There is a limit to the amount of hilarity you can get out of two actors and a microphone. Or at least there would seem to be, a generalization disproved by Dave (who plays Dave) and Shane (who plays Shane), better known as the Umbilical Brothers.
“Speedmouse” is mime with sound, more or less. While it’s against the rules for mimes to talk, Dave and Shane are so very subversive that they chatter away throughout the 70-minute show. What’s more, they produce an unending array of sound effects (as exemplified by the title of their 1999 New York engagement, “Thwak”).
The non-filial pair merged (in a non-umbilical sense) 15 years ago in Sydney, almost as an antidote to mime. “Standup slapstick” is one way they describe what they do, and that’s as good an explanation as any.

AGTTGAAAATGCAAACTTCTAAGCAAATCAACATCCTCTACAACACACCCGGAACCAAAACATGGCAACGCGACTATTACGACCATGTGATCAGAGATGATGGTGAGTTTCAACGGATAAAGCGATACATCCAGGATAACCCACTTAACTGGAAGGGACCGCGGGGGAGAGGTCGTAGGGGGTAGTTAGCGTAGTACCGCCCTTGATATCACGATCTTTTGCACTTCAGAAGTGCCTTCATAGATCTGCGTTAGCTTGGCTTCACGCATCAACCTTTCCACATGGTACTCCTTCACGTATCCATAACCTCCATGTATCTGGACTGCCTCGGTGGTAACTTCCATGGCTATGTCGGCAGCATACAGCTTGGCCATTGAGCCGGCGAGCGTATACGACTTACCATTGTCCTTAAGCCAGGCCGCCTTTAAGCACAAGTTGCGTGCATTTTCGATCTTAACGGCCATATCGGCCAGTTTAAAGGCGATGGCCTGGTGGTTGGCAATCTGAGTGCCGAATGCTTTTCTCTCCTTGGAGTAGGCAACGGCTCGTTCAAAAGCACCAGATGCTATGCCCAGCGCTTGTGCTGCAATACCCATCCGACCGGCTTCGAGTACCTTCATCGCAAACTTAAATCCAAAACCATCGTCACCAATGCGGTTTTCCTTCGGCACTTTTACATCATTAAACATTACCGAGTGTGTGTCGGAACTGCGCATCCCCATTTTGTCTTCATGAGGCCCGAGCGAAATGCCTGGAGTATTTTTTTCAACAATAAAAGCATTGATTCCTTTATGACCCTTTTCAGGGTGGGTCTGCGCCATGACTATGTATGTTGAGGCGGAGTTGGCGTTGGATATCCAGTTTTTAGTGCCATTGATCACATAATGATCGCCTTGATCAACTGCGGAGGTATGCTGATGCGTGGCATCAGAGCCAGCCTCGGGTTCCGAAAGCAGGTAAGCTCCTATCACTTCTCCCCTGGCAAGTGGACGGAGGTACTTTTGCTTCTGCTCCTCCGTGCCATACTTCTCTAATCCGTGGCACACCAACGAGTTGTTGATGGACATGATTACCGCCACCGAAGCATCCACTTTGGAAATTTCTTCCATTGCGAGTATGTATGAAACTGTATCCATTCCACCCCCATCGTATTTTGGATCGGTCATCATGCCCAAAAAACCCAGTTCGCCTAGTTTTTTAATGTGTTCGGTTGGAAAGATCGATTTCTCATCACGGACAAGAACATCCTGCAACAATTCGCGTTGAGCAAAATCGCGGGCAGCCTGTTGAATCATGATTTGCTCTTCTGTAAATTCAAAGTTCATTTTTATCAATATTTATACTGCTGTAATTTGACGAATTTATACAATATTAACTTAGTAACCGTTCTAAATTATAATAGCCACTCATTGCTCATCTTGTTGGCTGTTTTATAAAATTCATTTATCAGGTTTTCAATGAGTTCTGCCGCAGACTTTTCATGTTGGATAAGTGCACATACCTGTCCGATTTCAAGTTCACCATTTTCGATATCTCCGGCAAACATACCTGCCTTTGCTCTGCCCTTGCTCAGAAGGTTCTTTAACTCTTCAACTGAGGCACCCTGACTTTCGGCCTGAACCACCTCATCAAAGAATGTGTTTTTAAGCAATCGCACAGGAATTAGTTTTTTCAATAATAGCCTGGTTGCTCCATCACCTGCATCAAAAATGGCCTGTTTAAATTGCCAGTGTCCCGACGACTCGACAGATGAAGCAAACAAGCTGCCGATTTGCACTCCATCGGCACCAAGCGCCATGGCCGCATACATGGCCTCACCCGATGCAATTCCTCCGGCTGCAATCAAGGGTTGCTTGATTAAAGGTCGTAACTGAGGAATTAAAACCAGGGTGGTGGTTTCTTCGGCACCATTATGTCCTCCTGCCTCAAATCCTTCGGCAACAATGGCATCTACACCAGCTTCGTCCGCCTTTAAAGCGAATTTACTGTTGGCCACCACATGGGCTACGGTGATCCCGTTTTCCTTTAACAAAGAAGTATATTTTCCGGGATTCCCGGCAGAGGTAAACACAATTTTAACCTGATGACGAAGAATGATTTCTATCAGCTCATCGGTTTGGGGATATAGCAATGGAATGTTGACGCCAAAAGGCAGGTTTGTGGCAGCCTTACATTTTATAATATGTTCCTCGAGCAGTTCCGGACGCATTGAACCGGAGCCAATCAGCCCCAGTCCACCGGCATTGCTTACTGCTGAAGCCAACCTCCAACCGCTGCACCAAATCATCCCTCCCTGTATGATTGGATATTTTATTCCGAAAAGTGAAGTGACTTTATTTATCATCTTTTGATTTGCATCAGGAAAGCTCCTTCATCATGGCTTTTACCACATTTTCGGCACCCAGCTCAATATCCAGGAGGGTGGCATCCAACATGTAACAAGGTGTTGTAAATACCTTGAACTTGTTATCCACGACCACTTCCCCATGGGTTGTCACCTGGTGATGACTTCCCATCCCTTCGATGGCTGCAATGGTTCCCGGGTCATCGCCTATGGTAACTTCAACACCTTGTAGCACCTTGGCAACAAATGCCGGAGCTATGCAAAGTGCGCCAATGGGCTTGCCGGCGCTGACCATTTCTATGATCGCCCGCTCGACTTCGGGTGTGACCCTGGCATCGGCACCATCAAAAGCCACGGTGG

They are assisted by a stage manager named Tina, who speaks in basso profundo and doesn’t get along with Shane; and a stagehand called “Roadie,” who lifts all those invisible props and scenery and doesn’t get along with Dave. Roadie wears a bright red clown suit with bright yellow buttons and bright orange slip-ons; he also has an eerie mask, which is at a climactic moment removed to reveal — well, a surprise.
What we get, among other things, is a question-from-the-audience section, with the questions coming solely from Dave (“Are there any parmesan cheese lovers here?”); an Arnold Schwarzenegger impression, with audience participation; a ping-pong match off Dave’s eye; and a 2-year-old drafted from the audience, who does familiar mime tricks (“pulling the rope”), plays with balloons and is hoisted into the flyspace until the balloon is thwacked.
Shane even goes so far as to give mouth-to-mouth resuscitation to a damaged housefly, which proves successful until someone says “step on it” and he does. There’s also a battle between stuffed animals that turns fatal.
The breezy, endlessly clever “Speedmouse” is subtitled “The Worst of the Umbilical Brothers”; as the actors explain, they assembled the proceedings out of the smelliest bits possible.
At one point, one brother admonishes the other. “Take this seriously, this is comedy. And if you don’t understand comedy, go join Cirque du Soleil.”